Friday, April 1, 2016
Max Rosenblum, Religious Action Center of Reform Judaism or 202-387-2800 email@example.com
Gerry Lee, Maryknoll Office for Global Concerns, 202-832-1780 or firstname.lastname@example.org
Dr. Beverly Wright, Deep South Center for Environmental Justice, (504) 782-8989 or email@example.com
Susan Stephenson, Interfaith Power & Light, (510) 444-4891
Adam Beitman, Sierra Club, 202-670-5585 or firstname.lastname@example.org
WASHINGTON, DC – A broad national coalition of leading faith-based, civil rights, environmental justice, humanitarian, business, development, science, and national security organizations published a letter addressed to congressional leaders this morning which calls for the United States to fully fund our international commitments to the Green Climate Fund at $750 million. In the letter, the groups write that, “this funding represents a sound investment to mitigate not only the future economic and human costs of climate change but also the threats to U.S. and international security.”
The groups represented include: the American Jewish World Service, American Security Project, Friends Committee on National Legislation, Climate Action Business Association, Oxfam America, Interfaith Power and Light, The United Methodist Church, Union for Reform Judaism, Union of Concerned Scientists, BlueGreen Alliance, Sierra Club, the Nature Conservancy, and the World Wildlife Fund (Full list here). Around the world, Forty-eight countries have already pledged more than $10 billion to the Green Climate Fund.
“As people of faith, we have a responsibility to consider the needs of others and to answer God’s call to care for the least among us” said the Rev. Cn. Sally Bingham, Founder and President, Interfaith Power & Light. “Those without the means to adapt to climate disruption or the ability to recover from devastating impacts like drought, flooding, and severe storms will require aid when disasters occur. These problems will only be exacerbated if we do not support climate resilience efforts now. The Green Climate Fund gives the U.S. a vehicle to do our share. Interfaith Power & Light, together with our affiliates and congregations around the country, strongly urge the U.S. Congress to support a contribution of $750 million to the Green Climate Fund for 2017.”
The letter notes the historic bipartisan support for the GCF, recalling that President George W. Bush’s Administration made the first commitment to an international climate fund, and international climate finance has been an increasingly important part of U.S. leadership ever since.
“The U.S. Department of Defense reminds us that climate change poses immediate risks to our national security. But this is not a military mission alone. American support to the Green Climate Fund is cost effective because this will address the threats presented by climate change before American troops have to be deployed” BGEN Stephen Cheney, USMC (ret), CEO of the American Security Project.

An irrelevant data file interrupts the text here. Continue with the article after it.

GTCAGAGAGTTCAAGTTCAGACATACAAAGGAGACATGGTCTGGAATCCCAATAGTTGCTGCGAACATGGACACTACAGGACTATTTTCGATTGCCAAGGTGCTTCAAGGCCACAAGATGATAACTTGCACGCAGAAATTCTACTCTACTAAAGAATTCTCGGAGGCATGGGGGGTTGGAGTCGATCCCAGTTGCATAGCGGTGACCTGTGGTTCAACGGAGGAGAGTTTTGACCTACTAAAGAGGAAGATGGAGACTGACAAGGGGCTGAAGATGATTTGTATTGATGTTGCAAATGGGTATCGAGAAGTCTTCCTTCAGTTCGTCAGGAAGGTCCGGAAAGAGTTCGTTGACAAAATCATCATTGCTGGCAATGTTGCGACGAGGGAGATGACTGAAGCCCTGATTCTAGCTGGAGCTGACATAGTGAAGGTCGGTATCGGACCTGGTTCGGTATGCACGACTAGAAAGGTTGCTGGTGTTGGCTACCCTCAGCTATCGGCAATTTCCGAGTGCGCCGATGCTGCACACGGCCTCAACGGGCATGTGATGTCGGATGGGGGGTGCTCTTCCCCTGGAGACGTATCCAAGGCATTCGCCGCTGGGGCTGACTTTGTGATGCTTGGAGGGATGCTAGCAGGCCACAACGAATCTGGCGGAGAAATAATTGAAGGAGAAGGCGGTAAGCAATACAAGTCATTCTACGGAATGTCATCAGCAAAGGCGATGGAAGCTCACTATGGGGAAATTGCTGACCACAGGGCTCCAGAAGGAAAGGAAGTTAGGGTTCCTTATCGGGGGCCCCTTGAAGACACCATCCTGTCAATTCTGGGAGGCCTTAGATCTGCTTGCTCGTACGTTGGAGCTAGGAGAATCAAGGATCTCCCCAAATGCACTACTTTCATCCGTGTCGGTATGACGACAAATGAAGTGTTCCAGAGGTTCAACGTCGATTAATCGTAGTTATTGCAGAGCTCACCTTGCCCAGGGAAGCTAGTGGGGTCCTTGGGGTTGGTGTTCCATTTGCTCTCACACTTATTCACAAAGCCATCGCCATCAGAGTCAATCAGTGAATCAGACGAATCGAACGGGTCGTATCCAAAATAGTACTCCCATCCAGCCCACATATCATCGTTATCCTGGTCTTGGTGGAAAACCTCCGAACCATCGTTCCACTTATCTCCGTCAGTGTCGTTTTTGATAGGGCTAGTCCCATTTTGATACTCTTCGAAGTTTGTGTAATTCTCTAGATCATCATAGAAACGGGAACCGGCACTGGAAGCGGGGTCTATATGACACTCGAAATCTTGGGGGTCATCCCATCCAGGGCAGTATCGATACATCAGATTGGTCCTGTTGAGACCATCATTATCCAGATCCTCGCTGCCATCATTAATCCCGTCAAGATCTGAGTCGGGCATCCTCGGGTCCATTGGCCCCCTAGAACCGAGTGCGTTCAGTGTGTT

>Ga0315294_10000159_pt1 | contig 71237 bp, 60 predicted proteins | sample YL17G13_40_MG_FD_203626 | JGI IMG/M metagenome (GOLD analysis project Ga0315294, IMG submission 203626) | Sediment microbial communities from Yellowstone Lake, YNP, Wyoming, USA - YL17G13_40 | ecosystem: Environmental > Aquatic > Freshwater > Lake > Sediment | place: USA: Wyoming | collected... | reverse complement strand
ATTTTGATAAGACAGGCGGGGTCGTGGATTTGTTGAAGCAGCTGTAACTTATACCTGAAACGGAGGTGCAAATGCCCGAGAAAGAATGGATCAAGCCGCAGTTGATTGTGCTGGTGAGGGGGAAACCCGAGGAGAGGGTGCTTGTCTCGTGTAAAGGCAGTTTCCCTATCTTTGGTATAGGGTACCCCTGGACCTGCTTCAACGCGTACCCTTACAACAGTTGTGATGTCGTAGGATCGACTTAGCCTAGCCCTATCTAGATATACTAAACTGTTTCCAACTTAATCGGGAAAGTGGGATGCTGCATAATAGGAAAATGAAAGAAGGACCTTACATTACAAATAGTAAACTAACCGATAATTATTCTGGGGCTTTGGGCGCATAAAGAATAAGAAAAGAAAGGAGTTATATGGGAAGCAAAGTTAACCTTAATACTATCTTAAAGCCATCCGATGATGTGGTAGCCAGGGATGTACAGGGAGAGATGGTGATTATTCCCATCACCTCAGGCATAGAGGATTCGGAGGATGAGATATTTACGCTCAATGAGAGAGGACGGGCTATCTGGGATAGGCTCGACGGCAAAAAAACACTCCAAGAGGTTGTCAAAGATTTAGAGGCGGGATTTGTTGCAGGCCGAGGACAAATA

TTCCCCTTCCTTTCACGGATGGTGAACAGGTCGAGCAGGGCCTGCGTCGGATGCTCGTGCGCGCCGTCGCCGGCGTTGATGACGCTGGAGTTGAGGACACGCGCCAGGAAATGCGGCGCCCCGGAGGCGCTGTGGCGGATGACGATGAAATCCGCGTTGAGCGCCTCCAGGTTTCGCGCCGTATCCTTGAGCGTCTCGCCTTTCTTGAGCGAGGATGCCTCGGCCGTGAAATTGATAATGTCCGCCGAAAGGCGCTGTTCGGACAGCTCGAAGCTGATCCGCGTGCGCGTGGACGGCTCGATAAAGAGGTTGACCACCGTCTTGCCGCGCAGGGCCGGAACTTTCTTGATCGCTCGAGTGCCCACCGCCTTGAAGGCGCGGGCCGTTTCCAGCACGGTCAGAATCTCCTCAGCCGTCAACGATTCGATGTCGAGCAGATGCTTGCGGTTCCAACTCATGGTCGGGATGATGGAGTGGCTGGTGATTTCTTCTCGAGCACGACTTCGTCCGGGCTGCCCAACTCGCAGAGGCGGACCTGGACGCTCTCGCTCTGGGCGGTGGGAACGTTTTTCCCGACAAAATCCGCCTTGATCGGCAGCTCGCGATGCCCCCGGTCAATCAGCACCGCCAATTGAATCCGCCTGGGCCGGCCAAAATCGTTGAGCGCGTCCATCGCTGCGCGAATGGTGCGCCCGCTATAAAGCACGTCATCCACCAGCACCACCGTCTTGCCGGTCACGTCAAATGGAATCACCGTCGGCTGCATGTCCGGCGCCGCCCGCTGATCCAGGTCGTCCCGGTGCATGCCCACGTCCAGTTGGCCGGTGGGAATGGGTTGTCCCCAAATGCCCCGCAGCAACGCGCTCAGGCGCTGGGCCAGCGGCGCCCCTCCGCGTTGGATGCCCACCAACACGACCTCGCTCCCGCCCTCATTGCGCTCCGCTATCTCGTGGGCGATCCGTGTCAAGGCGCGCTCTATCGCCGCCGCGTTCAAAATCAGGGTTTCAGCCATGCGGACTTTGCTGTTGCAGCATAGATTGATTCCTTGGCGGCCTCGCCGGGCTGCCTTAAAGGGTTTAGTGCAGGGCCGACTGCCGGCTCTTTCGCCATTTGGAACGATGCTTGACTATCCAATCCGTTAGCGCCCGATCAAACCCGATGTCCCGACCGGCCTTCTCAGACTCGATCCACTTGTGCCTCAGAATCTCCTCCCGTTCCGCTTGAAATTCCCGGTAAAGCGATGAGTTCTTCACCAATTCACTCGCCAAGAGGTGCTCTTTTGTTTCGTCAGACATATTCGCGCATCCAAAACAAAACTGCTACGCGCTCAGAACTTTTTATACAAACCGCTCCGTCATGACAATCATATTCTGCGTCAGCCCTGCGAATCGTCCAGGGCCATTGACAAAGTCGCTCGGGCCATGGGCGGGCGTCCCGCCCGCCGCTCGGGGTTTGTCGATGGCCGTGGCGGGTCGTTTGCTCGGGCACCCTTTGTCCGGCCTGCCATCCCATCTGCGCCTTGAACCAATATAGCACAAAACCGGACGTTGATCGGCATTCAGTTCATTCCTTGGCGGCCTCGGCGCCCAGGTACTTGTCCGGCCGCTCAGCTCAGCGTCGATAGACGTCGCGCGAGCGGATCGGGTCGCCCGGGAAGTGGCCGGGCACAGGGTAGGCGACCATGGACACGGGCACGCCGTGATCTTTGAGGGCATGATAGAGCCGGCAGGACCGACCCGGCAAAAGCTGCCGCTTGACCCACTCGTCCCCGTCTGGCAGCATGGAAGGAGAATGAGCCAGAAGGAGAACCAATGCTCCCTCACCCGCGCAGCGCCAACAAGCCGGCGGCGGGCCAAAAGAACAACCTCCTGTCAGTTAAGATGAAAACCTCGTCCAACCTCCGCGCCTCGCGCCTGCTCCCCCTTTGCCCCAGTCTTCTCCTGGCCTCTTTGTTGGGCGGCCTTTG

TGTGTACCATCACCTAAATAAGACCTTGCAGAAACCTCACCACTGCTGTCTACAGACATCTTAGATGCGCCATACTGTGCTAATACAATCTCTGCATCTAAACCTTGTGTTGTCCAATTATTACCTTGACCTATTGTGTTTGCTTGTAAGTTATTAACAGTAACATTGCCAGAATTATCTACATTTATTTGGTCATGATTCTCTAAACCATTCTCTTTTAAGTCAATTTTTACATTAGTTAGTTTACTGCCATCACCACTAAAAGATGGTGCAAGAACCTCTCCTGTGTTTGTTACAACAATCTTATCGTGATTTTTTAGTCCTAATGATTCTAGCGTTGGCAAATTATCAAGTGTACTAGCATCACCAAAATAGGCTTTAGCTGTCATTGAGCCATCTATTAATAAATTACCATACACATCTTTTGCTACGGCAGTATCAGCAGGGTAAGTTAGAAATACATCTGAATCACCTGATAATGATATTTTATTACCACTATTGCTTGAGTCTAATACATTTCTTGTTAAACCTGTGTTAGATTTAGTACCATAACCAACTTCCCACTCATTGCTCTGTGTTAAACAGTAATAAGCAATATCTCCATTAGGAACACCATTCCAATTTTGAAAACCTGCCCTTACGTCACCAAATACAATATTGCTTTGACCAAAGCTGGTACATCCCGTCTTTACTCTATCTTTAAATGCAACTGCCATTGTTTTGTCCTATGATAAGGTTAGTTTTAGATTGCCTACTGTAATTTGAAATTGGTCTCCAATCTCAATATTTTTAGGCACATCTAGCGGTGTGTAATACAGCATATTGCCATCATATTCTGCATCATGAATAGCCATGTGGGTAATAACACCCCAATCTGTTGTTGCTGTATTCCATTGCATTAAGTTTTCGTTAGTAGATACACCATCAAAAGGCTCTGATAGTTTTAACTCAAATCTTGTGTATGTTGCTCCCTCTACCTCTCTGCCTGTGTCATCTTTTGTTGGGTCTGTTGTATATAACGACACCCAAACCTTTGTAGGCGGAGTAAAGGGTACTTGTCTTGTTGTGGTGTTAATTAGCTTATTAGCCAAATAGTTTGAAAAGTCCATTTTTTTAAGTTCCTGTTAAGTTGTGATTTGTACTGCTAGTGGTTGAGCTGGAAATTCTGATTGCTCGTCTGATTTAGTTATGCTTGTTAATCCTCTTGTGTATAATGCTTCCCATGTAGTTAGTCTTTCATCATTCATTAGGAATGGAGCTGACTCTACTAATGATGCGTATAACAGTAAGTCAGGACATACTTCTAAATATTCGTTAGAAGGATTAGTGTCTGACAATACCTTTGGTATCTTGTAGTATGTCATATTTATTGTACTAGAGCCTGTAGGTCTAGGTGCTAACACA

This year, the Green Climate Fund has already received clear bipartisan support in the Senate. Republican Senators Mark Kirk and Susan Collins wrote a letter in mid-march to key Senate leaders “in support of the Green Climate Fund” and funding for the program in the 2016 budget, joining Democratic Senators Jeff Merkley and Tom Udall.
“Maryknoll missioners, Catholic men and women, see the impact of climate change on the lives of our sisters and brothers who are least able to respond to sea level rise and drought, from Tanzania to Bangladesh. Pope Francis recognizes that wealthy countries, like the United States, have a responsibility to developing countries to both prevent and respond to climate-related disasters. We urge Congress to support the $750 million budget request for the Green Climate Fund to both reduce greenhouse gas emissions and respond to the needs of the most vulnerable” said Gerry Lee, Director of the Maryknoll Office for Global Concerns, a Catholic social justice organization.
“The United States and other rich countries have a clear obligation to fund climate action in poor countries. People living in poverty around the world are increasingly feeling the impacts of a climate crisis they did not cause, and funding the GCF is a small but important step towards getting them the support they need to survive” said Brandon Wu of ActionAid USA, formerly an elected civil society representative to the Green Climate Fund Board.
“The United States is one of the largest emitters of greenhouse gases and it must fund the Green Climate Fund adequately. By funding the GCF the United States will be providing assistance to the countries that have been most impacted in the world, and will be fulfilling its moral obligation” said Dr. Beverly Wright, executive director of the Deep South Center for Environmental Justice, in New Orleans Louisiana.
“The Green Climate Fund is an important tool for accelerating the actions countries are taking to address the climate crisis, and it’s clearer now than ever that is has both bipartisan backing and broad public support across the nation” said Maura Cowley, Director of the Sierra Club’s International Climate and Clean Energy Campaign.